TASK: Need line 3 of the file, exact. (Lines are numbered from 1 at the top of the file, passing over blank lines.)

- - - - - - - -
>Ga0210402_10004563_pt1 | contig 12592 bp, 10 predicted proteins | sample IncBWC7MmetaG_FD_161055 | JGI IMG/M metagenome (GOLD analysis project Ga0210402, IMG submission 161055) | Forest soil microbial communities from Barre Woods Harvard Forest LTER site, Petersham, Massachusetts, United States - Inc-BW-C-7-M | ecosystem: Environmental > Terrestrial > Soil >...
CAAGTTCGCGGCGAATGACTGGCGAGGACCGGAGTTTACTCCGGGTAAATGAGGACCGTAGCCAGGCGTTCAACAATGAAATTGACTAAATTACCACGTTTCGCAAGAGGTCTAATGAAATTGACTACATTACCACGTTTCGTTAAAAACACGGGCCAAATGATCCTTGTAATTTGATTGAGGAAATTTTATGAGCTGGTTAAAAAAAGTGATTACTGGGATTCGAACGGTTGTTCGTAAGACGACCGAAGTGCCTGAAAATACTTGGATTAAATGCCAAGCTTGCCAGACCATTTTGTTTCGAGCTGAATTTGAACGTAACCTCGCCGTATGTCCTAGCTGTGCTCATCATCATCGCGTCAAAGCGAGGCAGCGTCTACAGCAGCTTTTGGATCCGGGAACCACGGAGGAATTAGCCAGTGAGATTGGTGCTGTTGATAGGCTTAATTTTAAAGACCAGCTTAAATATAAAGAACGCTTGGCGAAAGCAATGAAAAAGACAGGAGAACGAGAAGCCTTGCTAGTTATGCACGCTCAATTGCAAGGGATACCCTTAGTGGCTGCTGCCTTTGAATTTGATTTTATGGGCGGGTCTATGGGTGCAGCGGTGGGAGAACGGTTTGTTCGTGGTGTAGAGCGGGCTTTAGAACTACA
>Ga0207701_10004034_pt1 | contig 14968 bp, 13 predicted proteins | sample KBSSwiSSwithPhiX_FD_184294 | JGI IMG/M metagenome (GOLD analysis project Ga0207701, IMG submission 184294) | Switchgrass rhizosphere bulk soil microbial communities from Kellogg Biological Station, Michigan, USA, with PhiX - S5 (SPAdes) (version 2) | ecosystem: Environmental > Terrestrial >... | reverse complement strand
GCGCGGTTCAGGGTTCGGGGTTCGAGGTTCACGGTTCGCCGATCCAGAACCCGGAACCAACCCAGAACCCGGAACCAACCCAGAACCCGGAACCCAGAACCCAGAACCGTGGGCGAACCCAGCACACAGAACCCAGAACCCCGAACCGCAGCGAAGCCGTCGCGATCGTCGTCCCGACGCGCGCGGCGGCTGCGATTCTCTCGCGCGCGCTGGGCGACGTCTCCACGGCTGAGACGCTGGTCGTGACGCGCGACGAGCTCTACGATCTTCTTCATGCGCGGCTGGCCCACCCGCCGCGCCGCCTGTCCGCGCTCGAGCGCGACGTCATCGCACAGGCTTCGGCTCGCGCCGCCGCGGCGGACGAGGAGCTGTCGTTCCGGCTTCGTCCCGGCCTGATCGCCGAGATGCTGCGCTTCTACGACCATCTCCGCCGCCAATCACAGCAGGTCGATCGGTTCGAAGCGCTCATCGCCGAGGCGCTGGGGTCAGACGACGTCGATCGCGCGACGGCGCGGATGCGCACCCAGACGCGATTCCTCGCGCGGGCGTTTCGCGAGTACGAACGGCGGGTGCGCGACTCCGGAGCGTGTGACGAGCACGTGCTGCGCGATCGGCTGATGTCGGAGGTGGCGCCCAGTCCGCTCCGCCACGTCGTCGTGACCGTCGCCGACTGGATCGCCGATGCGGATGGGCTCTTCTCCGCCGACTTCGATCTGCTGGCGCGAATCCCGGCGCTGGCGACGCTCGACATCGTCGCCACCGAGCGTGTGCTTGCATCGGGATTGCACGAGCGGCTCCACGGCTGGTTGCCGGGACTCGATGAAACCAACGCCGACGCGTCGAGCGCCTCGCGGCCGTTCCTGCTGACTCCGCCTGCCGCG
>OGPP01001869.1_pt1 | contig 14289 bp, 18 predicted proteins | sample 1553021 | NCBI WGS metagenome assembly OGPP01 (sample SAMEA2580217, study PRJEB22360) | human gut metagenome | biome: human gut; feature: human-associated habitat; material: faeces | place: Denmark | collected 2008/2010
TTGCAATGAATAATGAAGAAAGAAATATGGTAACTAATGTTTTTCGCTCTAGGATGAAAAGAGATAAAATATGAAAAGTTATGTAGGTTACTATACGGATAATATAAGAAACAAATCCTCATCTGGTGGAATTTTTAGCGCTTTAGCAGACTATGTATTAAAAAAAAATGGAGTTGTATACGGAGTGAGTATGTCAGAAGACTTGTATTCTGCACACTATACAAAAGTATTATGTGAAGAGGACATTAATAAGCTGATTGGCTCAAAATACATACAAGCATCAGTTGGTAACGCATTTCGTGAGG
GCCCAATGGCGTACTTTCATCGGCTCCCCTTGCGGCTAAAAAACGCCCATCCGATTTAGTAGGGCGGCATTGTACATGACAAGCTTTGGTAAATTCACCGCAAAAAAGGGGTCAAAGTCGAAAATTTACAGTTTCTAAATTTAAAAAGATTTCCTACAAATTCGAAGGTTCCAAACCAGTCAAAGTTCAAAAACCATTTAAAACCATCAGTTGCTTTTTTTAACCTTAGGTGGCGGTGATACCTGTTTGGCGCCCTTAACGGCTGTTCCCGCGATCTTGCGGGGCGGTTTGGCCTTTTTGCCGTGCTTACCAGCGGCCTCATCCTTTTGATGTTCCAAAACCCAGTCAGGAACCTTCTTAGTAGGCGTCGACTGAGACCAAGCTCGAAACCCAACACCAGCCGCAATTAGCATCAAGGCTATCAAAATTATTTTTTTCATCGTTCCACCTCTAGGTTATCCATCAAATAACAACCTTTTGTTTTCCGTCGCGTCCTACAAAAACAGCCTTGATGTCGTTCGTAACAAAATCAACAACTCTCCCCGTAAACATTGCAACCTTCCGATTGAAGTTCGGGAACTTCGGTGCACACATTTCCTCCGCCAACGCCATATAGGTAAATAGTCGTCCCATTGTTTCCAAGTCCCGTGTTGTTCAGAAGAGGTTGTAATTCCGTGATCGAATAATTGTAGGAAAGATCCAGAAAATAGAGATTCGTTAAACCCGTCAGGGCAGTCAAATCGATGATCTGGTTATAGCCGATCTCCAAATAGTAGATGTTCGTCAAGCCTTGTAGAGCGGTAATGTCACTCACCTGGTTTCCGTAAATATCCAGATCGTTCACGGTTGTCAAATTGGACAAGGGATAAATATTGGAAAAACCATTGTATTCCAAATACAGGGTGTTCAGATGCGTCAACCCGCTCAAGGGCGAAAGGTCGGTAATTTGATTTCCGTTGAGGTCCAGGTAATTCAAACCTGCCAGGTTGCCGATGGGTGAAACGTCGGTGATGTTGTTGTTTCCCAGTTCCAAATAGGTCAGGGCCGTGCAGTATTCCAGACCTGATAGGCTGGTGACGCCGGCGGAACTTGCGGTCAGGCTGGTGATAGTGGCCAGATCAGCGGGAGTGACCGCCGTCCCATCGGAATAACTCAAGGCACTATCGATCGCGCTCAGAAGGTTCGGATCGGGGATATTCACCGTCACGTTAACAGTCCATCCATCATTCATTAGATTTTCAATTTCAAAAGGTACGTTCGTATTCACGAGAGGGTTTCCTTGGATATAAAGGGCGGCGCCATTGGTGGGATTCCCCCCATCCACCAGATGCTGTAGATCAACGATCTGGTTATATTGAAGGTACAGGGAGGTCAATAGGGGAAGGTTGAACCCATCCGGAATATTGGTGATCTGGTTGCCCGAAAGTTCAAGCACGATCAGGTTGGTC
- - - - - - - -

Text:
>Ga0207701_10004034_pt1 | contig 14968 bp, 13 predicted proteins | sample KBSSwiSSwithPhiX_FD_184294 | JGI IMG/M metagenome (GOLD analysis project Ga0207701, IMG submission 184294) | Switchgrass rhizosphere bulk soil microbial communities from Kellogg Biological Station, Michigan, USA, with PhiX - S5 (SPAdes) (version 2) | ecosystem: Environmental > Terrestrial >... | reverse complement strand